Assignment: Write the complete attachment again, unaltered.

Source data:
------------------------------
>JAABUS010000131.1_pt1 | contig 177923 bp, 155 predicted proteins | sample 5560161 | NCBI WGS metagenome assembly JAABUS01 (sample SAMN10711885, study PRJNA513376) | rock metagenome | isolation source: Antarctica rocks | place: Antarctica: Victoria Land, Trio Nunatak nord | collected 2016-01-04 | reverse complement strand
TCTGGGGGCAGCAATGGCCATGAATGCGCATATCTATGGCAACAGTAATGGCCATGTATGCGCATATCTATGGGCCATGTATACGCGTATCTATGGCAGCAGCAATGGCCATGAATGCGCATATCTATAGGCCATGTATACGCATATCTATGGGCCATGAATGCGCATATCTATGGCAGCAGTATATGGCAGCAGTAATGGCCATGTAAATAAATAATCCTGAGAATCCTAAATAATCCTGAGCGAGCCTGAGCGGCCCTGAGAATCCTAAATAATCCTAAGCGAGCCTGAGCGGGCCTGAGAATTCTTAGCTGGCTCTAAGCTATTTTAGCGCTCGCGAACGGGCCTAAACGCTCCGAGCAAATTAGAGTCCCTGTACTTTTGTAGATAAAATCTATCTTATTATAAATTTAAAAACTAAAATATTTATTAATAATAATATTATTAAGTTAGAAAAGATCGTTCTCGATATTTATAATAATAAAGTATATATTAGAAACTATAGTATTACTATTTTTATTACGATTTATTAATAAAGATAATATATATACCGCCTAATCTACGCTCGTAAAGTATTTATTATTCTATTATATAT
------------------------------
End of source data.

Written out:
>JAABUS010000131.1_pt1 | contig 177923 bp, 155 predicted proteins | sample 5560161 | NCBI WGS metagenome assembly JAABUS01 (sample SAMN10711885, study PRJNA513376) | rock metagenome | isolation source: Antarctica rocks | place: Antarctica: Victoria Land, Trio Nunatak nord | collected 2016-01-04 | reverse complement strand
TCTGGGGGCAGCAATGGCCATGAATGCGCATATCTATGGCAACAGTAATGGCCATGTATGCGCATATCTATGGGCCATGTATACGCGTATCTATGGCAGCAGCAATGGCCATGAATGCGCATATCTATAGGCCATGTATACGCATATCTATGGGCCATGAATGCGCATATCTATGGCAGCAGTATATGGCAGCAGTAATGGCCATGTAAATAAATAATCCTGAGAATCCTAAATAATCCTGAGCGAGCCTGAGCGGCCCTGAGAATCCTAAATAATCCTAAGCGAGCCTGAGCGGGCCTGAGAATTCTTAGCTGGCTCTAAGCTATTTTAGCGCTCGCGAACGGGCCTAAACGCTCCGAGCAAATTAGAGTCCCTGTACTTTTGTAGATAAAATCTATCTTATTATAAATTTAAAAACTAAAATATTTATTAATAATAATATTATTAAGTTAGAAAAGATCGTTCTCGATATTTATAATAATAAAGTATATATTAGAAACTATAGTATTACTATTTTTATTACGATTTATTAATAAAGATAATATATATACCGCCTAATCTACGCTCGTAAAGTATTTATTATTCTATTATATAT